Roman Catholic Pope. His strong beliefs in the power of the church let him to the Vatican appointment as papal nuncio in Munich and Berlin in the 1920s where the future pope employed Sister Mary Pascalina as his housekeeper giving a woman extraordinary powers in the affairs of the Vatican. He dealt directly with Germany and in 1933 and negotiated the 'Reichskonkordat' with Adolf Hitler. This provided that Church law be imposed on German Catholics. In exchange, the church agreed to stay out of political and social affairs in Germany. After the signing, the church would not participate or even comment on German political and social action. The Concordat allowed Germany to initiate its programs of Jewish annihilation. There was no one left to speak out. The tone of the future Pope Pius XII pontificate had been created. He was born Eugenio Maria Giuseppe Giovanni Pacelli in Rome to Filippo and Virginia Pacelli their second son and third of their four children. Eugenio attended an elementary school conducted by the Sisters of Divine Providence located in easy walking distance from the families apartment and then continued his studies at the Ennio Quirino Visconti Lyceum. The family had a tradition of working for the Vatican. He was a grandson of Marcantonio Pacelli, founder of the Vatican's newspaper, L'Osservatore Romano, a nephew of Ernesto Pacelli, a key financial advisor to Pope Leo XII and his father Filippo was dean of the Vatican lawyers. At the age of 18, he entered the Capranica Seminary followed by enrolment at the Gregorian University. After ordination, Father Pacelli's first assignment was as a curate at Chiesa Nuova, the church where he served as an altar boy while continuing studies for a doctorate in Cannon Law and Civil Law which culminated in an appointment by Pope Benedict XV as Apostolic Nuncio to Bavaria where he was consecrated a bishop. A new appointment made him Apostolic Nuncio to the German Weimar Republic and Pacelli received the red hat of a Cardinal. A year later Pacelli was Cardinal Secretary of State arranging concordats with Bavaria, Prussia, Austria and Germany. He made many diplomatic visits throughout Europe and the Americas, including an extensive visit to the United States. Following the death of Pius XI, Cardinal Pacelli was elected Pope on his 63rd birthday and took the name Pius XII and his pontificate began on the eve of the Second World War. The Vatican would ultimately be ringed by Nazi troops but were allowed to conduct business as usual. During his reign, Pius canonized eight saints, beatifying five people. Only twice in his pontificate did he hold a consistory to create new cardinals. Pius XII established diplomatic relations with the Japanese Empire in 1942. The Vatican with only Swiss guards for protection, Pius preserved neutrality for the small state surmising it was a better way for the Church to continue to function where possible in occupied Europe and Nazi-allied states while secretly saving lives of Jews and other minorities throughout the occupied continent. He concentrated on practical measures, such as hiding Jews in convents and monasteries while operating an "underground railroad" of secret escape routes set up by prominent Catholic clerics and ordinary citizens. With the war approaching its end in 1945, Pius advocated a lenient policy by the Allied leaders for the vanquished. He attempted to negotiate an early German and Japanese surrender, but his initiatives failed. The Vatican added muscle to its words by providing the means for many Nazis to escape to South America. The members of the puppet Croatian Ustashe government escaped in mass to the U.S. and Spain using Vatican passports while wearing church garb. The Pope was dogged with ill health in the last years of his life exasperated by a fake medical doctor who won Pius's trust. His treatments kept the Pontiff on a downward trend with chronic hiccups and rotting teeth before dying from circulatory phenomenon at the Papal retreat at Castel Gandolfo, located fifteen miles from the Vatican. Though dismissed from the Papal household, he gained admittance as the pope lay dying and took pictures which he tried to sell. The charlatan doctor then turned embalmer which caused the body of Pius to disintegrate rapidly causing the Vatican considerable embarrassment during the elaborate funeral rites for the Pope. Post Papal era Sister Mary Pascalina returned to a life of an ordinary nun but worked tirelessly for the canonization of Pope Pius XII which bore fruit during the reign of Pope John Paul II when he raised Pius to Venerable, the first step through the process of sainthood. Pius's actions or inactions during World War II have become a matter of major dispute which has halted the Sainthood process. Only five popes in the past thousand years have been declared saints by the Vatican. Many books have been written that exposes the Vatican's complicity with Hitler during the Holocaust. John Cornwell, a Catholic who taught at Jesus College in Cambridge, England, authored "Hitler's Pope," the most damming. Then the most provocative accusation of the Pope's neutrality is by Rolf Hochhuth, who wrote the play based on historical evidence "The Deputy" addressing the question of why the Pope never spoke out in defence of the Jews, Catholics themselves were being persecuted during the Holocaust, and thus, the prevention of further persecution of the Catholics was another reason why Pope Pius did not denounce Hitler. The fear of Communism was a greater threat to religion than Nazism and the Vatican chose not to divide against the Nazis.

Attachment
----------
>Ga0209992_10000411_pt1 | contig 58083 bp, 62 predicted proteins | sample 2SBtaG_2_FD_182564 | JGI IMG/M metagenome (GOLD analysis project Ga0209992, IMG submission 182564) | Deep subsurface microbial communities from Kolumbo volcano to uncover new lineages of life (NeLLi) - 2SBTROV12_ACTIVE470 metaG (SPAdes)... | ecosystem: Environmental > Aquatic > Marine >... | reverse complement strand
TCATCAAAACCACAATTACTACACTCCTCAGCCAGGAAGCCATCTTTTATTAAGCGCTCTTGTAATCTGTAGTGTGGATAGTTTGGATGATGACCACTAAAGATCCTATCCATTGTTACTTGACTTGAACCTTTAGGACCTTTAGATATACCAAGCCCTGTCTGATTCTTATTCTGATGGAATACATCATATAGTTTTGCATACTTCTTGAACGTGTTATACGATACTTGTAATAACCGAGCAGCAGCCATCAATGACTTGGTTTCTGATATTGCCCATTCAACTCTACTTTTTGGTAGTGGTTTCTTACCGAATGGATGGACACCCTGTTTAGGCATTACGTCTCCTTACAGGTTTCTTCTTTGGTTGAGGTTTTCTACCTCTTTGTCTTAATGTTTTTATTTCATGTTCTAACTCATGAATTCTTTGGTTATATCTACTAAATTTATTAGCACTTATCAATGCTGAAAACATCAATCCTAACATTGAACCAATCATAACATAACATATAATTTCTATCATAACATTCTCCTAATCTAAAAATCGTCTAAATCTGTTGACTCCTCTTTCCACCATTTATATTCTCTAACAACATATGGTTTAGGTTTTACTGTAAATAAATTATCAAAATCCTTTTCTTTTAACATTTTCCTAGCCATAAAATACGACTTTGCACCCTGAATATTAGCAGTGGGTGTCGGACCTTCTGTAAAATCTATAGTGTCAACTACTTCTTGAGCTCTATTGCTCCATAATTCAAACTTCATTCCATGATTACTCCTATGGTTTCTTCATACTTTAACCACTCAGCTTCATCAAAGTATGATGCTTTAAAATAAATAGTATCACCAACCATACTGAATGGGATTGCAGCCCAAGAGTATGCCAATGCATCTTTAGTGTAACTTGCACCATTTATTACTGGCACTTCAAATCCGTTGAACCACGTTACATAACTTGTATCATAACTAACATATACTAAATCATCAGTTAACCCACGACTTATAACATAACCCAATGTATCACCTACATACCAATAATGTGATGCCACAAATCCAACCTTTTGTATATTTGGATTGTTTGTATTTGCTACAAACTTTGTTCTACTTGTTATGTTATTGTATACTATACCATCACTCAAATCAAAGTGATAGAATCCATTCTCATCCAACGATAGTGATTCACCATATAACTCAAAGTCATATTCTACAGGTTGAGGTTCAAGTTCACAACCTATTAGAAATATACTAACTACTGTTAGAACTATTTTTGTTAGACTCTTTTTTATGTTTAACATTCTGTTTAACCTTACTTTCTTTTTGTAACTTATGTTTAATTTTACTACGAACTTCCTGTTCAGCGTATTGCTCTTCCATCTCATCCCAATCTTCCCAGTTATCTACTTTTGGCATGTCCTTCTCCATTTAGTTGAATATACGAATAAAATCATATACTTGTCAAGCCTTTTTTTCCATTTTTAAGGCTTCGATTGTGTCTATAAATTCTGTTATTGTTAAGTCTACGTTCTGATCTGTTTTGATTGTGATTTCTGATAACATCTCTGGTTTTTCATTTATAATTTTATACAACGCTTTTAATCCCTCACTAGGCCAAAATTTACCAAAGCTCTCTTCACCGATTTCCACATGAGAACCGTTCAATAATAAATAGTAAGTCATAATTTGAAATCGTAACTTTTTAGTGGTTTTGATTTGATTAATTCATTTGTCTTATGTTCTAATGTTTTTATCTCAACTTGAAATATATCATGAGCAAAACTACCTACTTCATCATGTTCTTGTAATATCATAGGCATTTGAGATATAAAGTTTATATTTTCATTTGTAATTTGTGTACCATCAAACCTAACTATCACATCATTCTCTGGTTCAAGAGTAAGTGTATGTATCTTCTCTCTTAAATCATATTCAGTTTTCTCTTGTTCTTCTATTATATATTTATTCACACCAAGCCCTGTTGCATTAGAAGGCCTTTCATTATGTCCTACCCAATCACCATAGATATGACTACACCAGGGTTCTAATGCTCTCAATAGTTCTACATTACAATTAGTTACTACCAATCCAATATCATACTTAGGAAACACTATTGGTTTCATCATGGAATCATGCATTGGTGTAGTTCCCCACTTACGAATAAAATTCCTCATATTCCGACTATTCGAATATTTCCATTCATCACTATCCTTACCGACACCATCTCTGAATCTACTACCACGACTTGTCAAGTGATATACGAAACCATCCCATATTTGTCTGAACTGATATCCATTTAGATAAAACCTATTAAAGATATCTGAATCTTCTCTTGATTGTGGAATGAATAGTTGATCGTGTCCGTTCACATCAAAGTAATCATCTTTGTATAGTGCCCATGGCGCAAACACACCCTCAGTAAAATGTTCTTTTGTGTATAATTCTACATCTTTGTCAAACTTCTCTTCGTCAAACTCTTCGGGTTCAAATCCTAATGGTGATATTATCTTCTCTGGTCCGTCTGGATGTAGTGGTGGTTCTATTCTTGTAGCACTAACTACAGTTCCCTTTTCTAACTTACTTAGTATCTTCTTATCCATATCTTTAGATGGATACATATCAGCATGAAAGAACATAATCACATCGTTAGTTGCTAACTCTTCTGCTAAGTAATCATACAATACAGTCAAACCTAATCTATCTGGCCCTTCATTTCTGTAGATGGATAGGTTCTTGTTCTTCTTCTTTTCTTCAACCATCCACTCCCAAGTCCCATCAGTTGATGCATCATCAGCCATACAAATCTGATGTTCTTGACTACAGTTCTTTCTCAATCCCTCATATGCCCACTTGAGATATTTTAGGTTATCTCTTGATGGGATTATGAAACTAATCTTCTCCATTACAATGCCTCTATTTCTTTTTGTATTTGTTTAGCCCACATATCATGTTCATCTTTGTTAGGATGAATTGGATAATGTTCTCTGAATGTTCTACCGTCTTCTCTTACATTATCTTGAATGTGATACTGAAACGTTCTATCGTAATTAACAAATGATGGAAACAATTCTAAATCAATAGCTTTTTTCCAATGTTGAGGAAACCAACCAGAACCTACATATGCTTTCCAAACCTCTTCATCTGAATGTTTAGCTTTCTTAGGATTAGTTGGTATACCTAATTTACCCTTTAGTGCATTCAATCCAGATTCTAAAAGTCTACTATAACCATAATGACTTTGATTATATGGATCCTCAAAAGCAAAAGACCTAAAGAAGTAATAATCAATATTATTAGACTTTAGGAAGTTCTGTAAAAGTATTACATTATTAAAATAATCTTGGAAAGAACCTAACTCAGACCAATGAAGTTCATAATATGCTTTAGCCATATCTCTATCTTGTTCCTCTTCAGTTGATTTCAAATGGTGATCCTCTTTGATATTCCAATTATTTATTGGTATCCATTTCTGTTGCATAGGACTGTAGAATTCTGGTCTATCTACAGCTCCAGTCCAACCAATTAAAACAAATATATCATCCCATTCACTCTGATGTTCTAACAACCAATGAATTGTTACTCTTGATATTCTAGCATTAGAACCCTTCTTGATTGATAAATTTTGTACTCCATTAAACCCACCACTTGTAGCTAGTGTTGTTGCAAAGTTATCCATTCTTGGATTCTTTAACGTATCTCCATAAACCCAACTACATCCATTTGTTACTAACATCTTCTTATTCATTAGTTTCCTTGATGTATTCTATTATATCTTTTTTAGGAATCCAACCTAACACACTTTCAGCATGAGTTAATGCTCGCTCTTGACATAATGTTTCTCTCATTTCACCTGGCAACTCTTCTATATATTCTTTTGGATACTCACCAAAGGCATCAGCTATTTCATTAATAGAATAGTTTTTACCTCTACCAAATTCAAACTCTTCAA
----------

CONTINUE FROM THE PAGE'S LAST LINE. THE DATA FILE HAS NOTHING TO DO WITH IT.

Bio by: Donald Greyfield